At today’s loan sizes, the typical refinancing homeowner can save six times that amount.
Even a modest mortgage rate reduction can result in substantial monthly savings. So long as closing costs are kept low, even a 0.25% rate reduction can be worthwhile.
If you’re considering a refinance, don’t look at your new interest rate in a vacuum. Consider how much you’ll save each month, how much you’ll save over the loan’s term, and how much you need to pay in closing costs to get that new rate.
Looking at the full picture will give you a much better idea of whether refinancing is worth it, rather than looking at interest rates alone.
Myth 2: You need to “‘break even”’ on your refinance
Another reason homeowners pass on a refinance is that they think they’ll never recoup their closing costs.
This is based on an approach known as the “break-even method,” which states your savings need to ‘break even’ with the amount you spend to refinance on closing costs.
For instance, if your refinance costs $5,000 and saves you $200 per month, it would take 25 months for your savings to balance out your closing costs.
According to the break-even method, you wouldn’t start seeing ‘real savings’ on the new loan for two years.
However, this rule assumes you’ll pay closing costs out of pocket — which you don’t have to do.
If you can eliminate the upfront cost of refinancing, the break-even rule no longer applies. You start seeing ‘real savings’ right away.
There are a couple ways to refinance with low or no upfront costs.
- Roll the closing costs into the loan amount. If you include closing costs in your loan balance, you’ll pay interest on them, which costs you more in the long run. But it eliminates the upfront cash barrier to refinancing
- Ask for lender credits. A ‘lender credit’ means your mortgage lender covers all or part of your refinance closing costs. In exchange, you’ll pay a higher interest rate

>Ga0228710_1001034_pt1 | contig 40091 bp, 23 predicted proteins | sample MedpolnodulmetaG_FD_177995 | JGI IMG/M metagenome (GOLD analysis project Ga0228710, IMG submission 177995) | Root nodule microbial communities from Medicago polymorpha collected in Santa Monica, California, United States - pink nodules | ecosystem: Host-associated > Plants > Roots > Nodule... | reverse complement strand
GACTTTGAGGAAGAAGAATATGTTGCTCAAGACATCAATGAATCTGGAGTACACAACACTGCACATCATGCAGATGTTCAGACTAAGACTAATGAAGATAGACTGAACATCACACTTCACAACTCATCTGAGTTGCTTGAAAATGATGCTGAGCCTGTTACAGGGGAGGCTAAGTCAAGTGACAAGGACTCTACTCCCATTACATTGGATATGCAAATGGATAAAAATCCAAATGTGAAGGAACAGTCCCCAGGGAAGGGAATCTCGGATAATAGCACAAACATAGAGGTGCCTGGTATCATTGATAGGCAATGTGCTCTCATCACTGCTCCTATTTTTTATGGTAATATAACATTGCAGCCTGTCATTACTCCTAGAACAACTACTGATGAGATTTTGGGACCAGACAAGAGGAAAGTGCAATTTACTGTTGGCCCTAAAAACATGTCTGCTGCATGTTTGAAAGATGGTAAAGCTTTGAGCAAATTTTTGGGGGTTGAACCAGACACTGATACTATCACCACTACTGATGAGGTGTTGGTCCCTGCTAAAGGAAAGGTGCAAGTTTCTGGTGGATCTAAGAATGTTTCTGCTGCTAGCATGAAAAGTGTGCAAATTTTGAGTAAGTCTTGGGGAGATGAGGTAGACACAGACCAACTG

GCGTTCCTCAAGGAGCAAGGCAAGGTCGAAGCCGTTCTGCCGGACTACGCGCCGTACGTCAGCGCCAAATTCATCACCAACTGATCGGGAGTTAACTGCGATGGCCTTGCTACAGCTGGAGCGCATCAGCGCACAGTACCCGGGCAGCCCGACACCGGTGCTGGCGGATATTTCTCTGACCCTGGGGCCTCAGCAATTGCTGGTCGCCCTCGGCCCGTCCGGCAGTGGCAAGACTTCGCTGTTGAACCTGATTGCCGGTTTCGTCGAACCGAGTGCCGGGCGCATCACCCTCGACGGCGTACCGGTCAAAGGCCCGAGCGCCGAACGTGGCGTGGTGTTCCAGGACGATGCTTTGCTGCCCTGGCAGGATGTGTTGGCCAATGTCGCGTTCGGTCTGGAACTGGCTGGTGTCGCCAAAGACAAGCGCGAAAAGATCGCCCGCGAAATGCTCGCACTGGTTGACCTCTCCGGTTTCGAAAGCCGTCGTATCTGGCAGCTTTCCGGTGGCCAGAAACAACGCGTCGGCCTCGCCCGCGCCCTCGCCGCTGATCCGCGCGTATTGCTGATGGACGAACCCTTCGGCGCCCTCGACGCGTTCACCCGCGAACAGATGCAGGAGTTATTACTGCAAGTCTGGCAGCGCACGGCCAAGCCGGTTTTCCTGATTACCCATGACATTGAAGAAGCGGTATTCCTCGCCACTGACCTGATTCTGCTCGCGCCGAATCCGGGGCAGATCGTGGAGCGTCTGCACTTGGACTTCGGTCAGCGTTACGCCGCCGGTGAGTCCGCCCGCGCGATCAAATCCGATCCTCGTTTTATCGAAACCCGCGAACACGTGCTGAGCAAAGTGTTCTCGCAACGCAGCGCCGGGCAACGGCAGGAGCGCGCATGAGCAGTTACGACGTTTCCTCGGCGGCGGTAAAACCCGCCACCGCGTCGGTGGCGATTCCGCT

Theoretically, both of these methods save you money in the short run while costing you more in the long run.
However, mortgage rates are so low right now that many homeowners can accept a slightly higher rate or loan balance and still save money over the life of their loan.
If you choose one of these methods, you don’t have to worry about breaking even — you only have to worry about your savings.
Are you eligible to refinance right now?
When you refinance your home, you typically need to complete a full mortgage application and go through the underwriting process — just like when you bought your home. (The exception is for government-backed streamlined refinancing, which has relaxed underwriting guidelines.)
Refinance guidelines vary by program. For instance, FHA and VA loans are generally easier to qualify for than conventional mortgage loans.
But in general, here’s what you can expect a lender to look at when you apply for a mortgage refinance:
- Credit score: A FICO score of at least 580 is required for FHA refinancing Conventional loans and VA loans typically require 620 or higher. Minimum credit scores are often higher for cash-out refinancing
- Credit report: Just like when you apply for a home purchase loan, lenders want to see a clean credit report with on-time payments and no delinquent accounts
- Home equity: If you have at least 20% home equity, you might be eligible to remove mortgage insurance when you refinance. If you have more than 20% equity, you might be eligible to take cash-out at closing